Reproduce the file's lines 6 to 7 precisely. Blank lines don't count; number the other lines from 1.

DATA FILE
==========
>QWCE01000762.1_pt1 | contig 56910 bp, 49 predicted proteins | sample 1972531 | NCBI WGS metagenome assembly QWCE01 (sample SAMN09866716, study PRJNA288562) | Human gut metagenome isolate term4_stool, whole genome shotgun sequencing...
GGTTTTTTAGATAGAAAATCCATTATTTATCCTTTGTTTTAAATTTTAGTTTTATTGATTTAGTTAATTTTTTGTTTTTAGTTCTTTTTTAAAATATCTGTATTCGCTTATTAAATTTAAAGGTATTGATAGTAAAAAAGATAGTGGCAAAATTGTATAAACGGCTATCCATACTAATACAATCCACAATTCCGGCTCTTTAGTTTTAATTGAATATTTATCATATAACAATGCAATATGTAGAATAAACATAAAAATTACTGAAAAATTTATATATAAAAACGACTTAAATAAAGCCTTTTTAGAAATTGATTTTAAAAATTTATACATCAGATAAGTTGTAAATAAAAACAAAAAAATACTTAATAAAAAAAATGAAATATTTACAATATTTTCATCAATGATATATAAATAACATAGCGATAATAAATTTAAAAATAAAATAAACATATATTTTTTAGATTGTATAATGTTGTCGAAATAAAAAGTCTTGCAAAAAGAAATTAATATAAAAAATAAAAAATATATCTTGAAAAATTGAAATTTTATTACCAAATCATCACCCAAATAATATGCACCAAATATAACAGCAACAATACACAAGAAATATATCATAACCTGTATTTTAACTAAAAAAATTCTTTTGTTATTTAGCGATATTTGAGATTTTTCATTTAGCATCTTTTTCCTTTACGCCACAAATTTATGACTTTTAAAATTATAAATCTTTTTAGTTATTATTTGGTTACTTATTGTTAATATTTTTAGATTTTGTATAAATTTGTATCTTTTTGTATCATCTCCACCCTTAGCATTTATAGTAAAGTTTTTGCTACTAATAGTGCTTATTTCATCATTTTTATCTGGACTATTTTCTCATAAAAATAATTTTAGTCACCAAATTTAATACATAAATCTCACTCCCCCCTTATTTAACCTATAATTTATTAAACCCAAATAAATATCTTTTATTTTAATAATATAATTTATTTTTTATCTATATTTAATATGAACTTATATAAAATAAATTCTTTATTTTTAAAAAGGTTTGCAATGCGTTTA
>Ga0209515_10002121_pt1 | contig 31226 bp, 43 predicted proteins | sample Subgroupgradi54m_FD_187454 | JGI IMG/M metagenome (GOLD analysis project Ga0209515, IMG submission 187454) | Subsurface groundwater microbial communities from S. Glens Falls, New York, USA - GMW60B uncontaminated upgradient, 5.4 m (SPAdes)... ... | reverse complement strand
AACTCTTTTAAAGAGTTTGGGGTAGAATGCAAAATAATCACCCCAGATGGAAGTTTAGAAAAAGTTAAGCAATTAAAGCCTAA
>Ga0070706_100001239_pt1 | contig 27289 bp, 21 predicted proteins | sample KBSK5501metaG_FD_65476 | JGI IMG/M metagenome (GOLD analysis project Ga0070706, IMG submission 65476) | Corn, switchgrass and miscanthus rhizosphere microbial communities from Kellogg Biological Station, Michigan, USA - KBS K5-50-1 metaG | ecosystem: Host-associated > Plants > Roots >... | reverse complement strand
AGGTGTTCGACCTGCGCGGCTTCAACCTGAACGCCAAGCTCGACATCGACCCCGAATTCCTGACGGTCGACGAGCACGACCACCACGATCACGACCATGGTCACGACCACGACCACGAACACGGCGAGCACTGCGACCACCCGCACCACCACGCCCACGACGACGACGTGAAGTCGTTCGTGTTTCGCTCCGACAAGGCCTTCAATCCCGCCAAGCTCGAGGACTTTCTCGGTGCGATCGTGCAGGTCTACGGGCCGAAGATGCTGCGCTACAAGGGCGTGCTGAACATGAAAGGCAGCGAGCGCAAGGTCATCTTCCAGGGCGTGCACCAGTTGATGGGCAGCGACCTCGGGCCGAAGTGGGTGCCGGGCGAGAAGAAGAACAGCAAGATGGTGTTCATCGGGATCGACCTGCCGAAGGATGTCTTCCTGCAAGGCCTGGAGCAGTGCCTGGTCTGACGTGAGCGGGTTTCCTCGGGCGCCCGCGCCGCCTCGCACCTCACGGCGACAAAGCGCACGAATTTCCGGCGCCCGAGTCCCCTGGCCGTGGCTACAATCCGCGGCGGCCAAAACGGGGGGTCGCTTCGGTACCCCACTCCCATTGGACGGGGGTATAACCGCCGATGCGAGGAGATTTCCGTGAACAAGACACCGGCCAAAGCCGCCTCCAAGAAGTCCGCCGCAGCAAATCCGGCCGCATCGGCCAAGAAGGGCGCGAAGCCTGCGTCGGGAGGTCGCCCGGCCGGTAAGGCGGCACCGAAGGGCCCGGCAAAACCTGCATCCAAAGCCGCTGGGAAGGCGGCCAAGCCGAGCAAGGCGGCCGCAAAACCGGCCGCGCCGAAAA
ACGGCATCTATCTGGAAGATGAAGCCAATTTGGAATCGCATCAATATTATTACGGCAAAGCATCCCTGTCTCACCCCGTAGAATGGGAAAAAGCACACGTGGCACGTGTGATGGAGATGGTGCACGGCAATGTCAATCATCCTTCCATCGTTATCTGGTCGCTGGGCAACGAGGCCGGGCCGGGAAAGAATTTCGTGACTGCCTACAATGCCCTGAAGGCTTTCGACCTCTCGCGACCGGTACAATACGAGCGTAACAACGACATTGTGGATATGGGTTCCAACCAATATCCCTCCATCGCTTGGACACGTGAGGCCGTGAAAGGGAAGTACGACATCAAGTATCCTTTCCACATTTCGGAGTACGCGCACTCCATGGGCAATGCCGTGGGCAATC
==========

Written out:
AGGTGTTCGACCTGCGCGGCTTCAACCTGAACGCCAAGCTCGACATCGACCCCGAATTCCTGACGGTCGACGAGCACGACCACCACGATCACGACCATGGTCACGACCACGACCACGAACACGGCGAGCACTGCGACCACCCGCACCACCACGCCCACGACGACGACGTGAAGTCGTTCGTGTTTCGCTCCGACAAGGCCTTCAATCCCGCCAAGCTCGAGGACTTTCTCGGTGCGATCGTGCAGGTCTACGGGCCGAAGATGCTGCGCTACAAGGGCGTGCTGAACATGAAAGGCAGCGAGCGCAAGGTCATCTTCCAGGGCGTGCACCAGTTGATGGGCAGCGACCTCGGGCCGAAGTGGGTGCCGGGCGAGAAGAAGAACAGCAAGATGGTGTTCATCGGGATCGACCTGCCGAAGGATGTCTTCCTGCAAGGCCTGGAGCAGTGCCTGGTCTGACGTGAGCGGGTTTCCTCGGGCGCCCGCGCCGCCTCGCACCTCACGGCGACAAAGCGCACGAATTTCCGGCGCCCGAGTCCCCTGGCCGTGGCTACAATCCGCGGCGGCCAAAACGGGGGGTCGCTTCGGTACCCCACTCCCATTGGACGGGGGTATAACCGCCGATGCGAGGAGATTTCCGTGAACAAGACACCGGCCAAAGCCGCCTCCAAGAAGTCCGCCGCAGCAAATCCGGCCGCATCGGCCAAGAAGGGCGCGAAGCCTGCGTCGGGAGGTCGCCCGGCCGGTAAGGCGGCACCGAAGGGCCCGGCAAAACCTGCATCCAAAGCCGCTGGGAAGGCGGCCAAGCCGAGCAAGGCGGCCGCAAAACCGGCCGCGCCGAAAA
ACGGCATCTATCTGGAAGATGAAGCCAATTTGGAATCGCATCAATATTATTACGGCAAAGCATCCCTGTCTCACCCCGTAGAATGGGAAAAAGCACACGTGGCACGTGTGATGGAGATGGTGCACGGCAATGTCAATCATCCTTCCATCGTTATCTGGTCGCTGGGCAACGAGGCCGGGCCGGGAAAGAATTTCGTGACTGCCTACAATGCCCTGAAGGCTTTCGACCTCTCGCGACCGGTACAATACGAGCGTAACAACGACATTGTGGATATGGGTTCCAACCAATATCCCTCCATCGCTTGGACACGTGAGGCCGTGAAAGGGAAGTACGACATCAAGTATCCTTTCCACATTTCGGAGTACGCGCACTCCATGGGCAATGCCGTGGGCAATC